As digital radiography becomes more prominent in the nondestructive testing (NDT) industry, there is a growing concern among companies to monitor the performance and stability of their imaging systems. In some cases, system monitoring is required, but for other companies it is out of the need to protect their investment and be proactive.
By using a diagnostic tool, companies may be able to spot a trend toward performance degradation before it becomes a real problem, or before it becomes apparent in their routine or production images. Even before one of the parameters goes out of spec, they would be alerted that it might be almost time for a recalibration or routine service.
To keep up with this demand, Carestream Health (Rochester, NY) has designed the HPX-1 diagnostic system that employs a patented phantom and an automated tool to perform a variety of tests on the HPX-1 computed radiography (CR) reader, characterizing and monitoring key imaging performance parameters.
Currently, there are a variety of phantoms being used for performance monitoring, but what makes the HPX-1 diagnostic tool unique is its automated nature. It eliminates subjective judgment and tedious analysis for the operator and provides speed, objectivity and accuracy.
“As more operators adopt digital radiography (DR), they are naturally concerned with getting the optimal performance from their imaging systems. Many industry prime contractors that require critical inspections also require their contractors to certify and document the performance and stability of their imaging systems,” says Steve Mango, worldwide technical manager at Carestream Health. “Operators need to do this in the most accurate and efficient manner possible, with minimal impact on workflow. While such automated systems exist in the medical field, they have not been available to the NDT industry until now.”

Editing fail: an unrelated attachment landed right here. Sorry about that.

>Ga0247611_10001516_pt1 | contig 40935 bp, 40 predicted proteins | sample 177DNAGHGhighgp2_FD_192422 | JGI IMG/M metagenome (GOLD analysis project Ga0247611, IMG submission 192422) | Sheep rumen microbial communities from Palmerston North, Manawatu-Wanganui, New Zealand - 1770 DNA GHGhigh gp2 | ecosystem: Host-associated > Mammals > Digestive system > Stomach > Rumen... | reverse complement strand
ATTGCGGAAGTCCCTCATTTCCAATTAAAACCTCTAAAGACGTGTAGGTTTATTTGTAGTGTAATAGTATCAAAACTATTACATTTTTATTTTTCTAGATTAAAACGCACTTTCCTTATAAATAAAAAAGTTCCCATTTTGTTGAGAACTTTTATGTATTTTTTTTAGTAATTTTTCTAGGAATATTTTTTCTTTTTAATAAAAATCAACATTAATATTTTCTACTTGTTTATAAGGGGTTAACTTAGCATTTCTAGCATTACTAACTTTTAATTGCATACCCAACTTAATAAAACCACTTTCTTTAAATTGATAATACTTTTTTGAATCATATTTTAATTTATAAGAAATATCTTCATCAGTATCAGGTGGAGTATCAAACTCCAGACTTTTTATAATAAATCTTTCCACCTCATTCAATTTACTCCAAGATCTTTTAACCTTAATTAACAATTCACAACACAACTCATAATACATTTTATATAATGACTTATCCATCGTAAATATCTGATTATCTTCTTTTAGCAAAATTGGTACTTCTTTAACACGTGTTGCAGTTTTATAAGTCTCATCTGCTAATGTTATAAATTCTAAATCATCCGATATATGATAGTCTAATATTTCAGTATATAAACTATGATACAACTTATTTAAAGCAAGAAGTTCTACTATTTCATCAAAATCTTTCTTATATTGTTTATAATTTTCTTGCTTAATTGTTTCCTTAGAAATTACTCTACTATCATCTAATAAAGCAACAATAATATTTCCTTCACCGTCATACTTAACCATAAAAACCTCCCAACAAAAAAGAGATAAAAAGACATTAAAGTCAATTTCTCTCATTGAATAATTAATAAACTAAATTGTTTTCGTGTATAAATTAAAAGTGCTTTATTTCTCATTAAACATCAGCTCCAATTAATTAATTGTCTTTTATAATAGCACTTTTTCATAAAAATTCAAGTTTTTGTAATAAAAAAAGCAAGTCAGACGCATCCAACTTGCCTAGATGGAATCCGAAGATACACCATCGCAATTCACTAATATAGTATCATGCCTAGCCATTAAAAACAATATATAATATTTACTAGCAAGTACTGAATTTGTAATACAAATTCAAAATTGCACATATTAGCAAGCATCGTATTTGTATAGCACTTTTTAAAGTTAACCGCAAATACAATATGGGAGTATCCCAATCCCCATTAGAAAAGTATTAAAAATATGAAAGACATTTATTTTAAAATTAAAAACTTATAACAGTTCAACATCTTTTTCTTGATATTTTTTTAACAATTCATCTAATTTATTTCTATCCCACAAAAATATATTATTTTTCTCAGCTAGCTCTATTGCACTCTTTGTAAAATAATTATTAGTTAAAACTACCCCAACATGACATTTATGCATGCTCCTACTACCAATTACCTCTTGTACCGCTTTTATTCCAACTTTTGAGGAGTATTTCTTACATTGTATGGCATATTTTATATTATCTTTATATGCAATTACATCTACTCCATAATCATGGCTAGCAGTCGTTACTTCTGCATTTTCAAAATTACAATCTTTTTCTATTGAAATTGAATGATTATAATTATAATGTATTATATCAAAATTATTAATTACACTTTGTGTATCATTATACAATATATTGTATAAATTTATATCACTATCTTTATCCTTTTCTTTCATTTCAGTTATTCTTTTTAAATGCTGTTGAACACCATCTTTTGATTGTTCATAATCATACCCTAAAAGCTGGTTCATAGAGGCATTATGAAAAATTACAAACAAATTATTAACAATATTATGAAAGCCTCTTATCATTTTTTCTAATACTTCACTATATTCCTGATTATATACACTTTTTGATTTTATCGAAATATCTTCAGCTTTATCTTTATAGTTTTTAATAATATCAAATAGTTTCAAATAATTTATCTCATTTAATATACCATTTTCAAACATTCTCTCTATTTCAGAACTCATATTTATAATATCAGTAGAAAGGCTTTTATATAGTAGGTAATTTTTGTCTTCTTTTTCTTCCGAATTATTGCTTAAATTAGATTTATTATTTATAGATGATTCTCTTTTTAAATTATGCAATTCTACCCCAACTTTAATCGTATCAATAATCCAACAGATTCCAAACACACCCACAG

The system has an interface that allows the operator to scan an exposed imaging plate and obtain an immediate reading on the health of the system with status lights for each of the system tests. The calculations are then evaluated against a table of projected results and tolerances, and if the results are “good to go,” then a green light is triggered. An amber light is set off when results are approaching the limit, and a red light indicates when the system needs to be recalibrated or serviced. A ready indication lets the operator know that the test is ready to go but has not yet been completed.
“The analysis is all automated, so the operator need not to be a scientist and does not need to understand the intricacies of modulation transfer function or detective quantum efficiency. Any operator who can manage a CR system can use this tool,” says Mango.
When an image is scanned at a particular pixel pitch, the apertures are imaged at precise locations relative to each other. The software then analyzes the data to locate transitions in pixel values to precisely locate each of the apertures. Using the location of the apertures in the phantom, the tool calculates a variety of parameters relating to geometric accuracy, such as pixel size in both fast and slow scan directions, pixel aspect ratio, scan nonlinearities and pixel placement error.
At the ASNT show last fall, the HPX-1 diagnostic tool was met with overwhelming response. According to Mango, show attendees indicated it would inspire confidence in their examination results, improve their workflow, and generally make their jobs easier and more cost efficient.
The monitoring system was released this past February. It is ideal for critical applications such as aerospace, petrochemical, power generation, nuclear and wherever certification or documentation of imaging system performance is required or desired. Although the technology is designed specifically for the HPX-1 digital system released last year, the basic philosophy also can be applied to any CR or DR system.
For more information, contact:
Carestream Health Inc.
1049 West Ridge Rd.
Rochester, NY 14615
Report Abusive Comment